Everything You Need To Know About Dissociative Identity Disorder
DID is often misunderstood: here’s what we need to get right
January 13, 2021
The origin, experience, and treatment of dissociative identity disorder (DID) are often misunderstood.
When patients come into Dr. Milissa Kaufman’s office for treatment for DID, they do not put on different hats, speak in different accents, or display different mannerisms. The thought that they would is a byproduct of misinformed popular beliefs and media, according to Kaufman. Milissa Kaufman, MD, PhD, is the director of the Dissociative Disorders and Trauma Research Program at McLean Hospital and medical director of McLean’s Hill Center.
“What you see in movies and read in books, where individuals seem to have different people living inside of them, is not what DID is,” Kaufman said. “It is unfortunate and creates a lot of misconception with the public.” Although people with DID have a vivid internal sense of identity fragmentation, the point of DID is to remain hidden. “If you have DID,” Kaufman said, “you’re not going to call attention to yourself. It may feel very real inside, but it’s not on parade as is shown in movies or on TV.”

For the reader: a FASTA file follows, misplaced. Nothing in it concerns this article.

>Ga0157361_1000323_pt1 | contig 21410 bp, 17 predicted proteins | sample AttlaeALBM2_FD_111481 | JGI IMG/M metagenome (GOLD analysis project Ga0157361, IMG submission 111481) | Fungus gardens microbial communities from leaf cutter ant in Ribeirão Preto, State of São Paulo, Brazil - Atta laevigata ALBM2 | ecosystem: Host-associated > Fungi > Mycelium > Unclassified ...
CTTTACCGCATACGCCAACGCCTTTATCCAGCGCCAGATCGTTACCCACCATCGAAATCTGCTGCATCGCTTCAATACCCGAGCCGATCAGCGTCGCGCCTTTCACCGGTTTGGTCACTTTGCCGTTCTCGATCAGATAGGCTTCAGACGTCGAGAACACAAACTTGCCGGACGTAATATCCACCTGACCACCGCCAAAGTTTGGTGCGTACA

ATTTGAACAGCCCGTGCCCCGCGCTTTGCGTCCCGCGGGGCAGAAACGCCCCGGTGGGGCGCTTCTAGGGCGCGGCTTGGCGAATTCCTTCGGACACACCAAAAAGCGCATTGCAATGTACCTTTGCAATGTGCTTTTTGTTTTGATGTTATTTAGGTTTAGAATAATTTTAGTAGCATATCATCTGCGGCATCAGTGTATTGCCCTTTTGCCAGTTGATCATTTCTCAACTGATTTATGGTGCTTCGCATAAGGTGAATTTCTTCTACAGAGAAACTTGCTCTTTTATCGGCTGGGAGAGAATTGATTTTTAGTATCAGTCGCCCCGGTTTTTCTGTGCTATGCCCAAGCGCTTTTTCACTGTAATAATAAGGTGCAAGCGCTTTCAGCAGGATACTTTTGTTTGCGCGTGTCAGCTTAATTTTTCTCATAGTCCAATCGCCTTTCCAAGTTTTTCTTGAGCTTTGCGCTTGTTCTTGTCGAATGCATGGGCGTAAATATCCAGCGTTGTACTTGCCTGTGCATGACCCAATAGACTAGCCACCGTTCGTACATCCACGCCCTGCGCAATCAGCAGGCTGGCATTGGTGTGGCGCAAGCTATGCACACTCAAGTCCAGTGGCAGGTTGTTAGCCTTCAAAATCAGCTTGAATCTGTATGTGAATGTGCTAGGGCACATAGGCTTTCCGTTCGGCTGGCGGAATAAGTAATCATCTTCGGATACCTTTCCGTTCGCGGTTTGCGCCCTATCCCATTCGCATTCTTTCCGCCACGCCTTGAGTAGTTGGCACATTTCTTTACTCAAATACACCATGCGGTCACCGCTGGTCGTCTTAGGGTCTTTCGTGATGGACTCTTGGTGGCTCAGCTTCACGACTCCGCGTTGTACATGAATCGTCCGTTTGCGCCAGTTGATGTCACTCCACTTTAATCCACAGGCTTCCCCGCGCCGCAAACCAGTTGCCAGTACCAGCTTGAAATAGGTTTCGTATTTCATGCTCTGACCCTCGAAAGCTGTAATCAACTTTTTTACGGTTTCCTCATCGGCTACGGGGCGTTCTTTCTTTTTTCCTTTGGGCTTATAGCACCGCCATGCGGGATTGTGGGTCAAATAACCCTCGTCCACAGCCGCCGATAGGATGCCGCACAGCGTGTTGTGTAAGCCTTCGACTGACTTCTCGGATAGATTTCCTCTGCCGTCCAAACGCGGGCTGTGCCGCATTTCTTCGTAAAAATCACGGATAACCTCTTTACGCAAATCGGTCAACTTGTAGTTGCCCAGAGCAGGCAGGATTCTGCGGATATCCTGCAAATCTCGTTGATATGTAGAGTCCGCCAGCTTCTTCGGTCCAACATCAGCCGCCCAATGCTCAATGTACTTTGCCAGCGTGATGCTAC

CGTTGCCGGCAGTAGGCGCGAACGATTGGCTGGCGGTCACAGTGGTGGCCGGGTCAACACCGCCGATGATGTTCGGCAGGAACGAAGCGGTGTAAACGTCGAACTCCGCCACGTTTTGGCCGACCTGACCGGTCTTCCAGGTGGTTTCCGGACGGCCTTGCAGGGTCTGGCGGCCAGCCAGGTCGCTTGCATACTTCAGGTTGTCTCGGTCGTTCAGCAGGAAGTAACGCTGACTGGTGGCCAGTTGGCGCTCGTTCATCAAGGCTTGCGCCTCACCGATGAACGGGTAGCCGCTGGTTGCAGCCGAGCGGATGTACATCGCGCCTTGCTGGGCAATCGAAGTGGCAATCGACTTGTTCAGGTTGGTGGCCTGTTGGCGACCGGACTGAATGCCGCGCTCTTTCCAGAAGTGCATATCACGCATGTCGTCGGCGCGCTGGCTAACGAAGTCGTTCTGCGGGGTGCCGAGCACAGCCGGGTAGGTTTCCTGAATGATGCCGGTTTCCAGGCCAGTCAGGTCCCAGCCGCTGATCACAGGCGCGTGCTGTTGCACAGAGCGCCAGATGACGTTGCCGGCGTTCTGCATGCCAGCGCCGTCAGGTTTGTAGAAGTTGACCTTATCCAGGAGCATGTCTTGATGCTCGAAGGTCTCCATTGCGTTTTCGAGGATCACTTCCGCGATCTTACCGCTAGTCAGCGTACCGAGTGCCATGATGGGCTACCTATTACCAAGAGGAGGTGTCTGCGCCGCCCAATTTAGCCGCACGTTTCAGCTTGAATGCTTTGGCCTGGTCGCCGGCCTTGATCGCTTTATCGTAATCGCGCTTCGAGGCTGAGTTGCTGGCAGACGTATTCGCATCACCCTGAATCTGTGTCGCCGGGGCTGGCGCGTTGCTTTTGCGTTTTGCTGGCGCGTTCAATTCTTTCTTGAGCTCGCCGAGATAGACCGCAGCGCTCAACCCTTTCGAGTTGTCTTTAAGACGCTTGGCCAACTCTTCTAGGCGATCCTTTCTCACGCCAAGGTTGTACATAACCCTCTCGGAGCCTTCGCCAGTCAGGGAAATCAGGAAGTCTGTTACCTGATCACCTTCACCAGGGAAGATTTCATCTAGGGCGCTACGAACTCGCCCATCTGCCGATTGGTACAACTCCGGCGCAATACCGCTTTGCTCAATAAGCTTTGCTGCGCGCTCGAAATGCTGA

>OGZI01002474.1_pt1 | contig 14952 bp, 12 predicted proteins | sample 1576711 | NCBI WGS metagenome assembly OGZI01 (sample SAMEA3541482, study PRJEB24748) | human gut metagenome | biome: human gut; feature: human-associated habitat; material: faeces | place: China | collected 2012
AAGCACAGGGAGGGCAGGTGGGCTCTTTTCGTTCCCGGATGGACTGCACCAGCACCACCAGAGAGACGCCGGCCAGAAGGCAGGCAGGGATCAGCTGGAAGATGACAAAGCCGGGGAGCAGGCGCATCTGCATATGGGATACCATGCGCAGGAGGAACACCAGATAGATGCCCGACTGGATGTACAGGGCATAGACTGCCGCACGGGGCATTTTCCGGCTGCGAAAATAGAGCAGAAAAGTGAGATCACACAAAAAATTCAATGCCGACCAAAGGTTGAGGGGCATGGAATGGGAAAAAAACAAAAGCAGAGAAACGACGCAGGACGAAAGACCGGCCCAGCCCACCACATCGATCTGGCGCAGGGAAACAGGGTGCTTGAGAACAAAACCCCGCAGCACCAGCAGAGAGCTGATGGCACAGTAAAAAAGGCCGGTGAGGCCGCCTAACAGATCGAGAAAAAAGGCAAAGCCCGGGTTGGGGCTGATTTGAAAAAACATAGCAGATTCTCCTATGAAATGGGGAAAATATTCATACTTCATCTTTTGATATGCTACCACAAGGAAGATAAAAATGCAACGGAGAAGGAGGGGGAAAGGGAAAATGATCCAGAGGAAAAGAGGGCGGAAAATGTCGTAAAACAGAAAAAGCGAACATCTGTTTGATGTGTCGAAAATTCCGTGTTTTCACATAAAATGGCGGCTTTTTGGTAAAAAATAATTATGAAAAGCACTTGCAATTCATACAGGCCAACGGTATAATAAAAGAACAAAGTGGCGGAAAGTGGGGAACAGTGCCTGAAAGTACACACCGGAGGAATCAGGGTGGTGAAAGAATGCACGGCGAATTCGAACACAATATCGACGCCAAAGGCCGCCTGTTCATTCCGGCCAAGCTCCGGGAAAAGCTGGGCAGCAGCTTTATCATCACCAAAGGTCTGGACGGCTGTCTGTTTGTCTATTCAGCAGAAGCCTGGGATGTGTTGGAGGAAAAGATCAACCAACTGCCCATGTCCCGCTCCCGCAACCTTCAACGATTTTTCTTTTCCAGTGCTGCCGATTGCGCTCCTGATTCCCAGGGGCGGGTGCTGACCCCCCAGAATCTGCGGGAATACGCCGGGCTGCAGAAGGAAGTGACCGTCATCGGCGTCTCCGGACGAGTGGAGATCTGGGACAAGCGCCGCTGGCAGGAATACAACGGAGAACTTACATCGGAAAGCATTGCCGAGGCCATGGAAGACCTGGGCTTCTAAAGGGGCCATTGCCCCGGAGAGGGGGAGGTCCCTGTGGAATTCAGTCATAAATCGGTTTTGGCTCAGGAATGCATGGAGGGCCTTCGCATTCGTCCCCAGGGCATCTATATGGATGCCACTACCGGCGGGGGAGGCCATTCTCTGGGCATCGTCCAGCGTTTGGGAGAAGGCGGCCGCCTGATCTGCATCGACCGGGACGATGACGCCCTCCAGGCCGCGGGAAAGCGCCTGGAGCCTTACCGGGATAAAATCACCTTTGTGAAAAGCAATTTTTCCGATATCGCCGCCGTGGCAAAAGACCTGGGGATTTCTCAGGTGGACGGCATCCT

According to a 2010 Psychiatric Times article by Bethany Brand and Richard Loewenstein, only 5% of people with DID exhibit obvious switching between identities. Instead, they point out the majority of people with DID show barely noticeable signs of the condition. These are a mixture of dissociative symptoms (such as a sense of being detached from oneself and one’s emotions) and post-traumatic stress disorder (PTSD) symptoms (such as flashbacks). According to the authors, people with DID also often have symptoms of substance use disorder, eating disorders, and self-destructive behavior.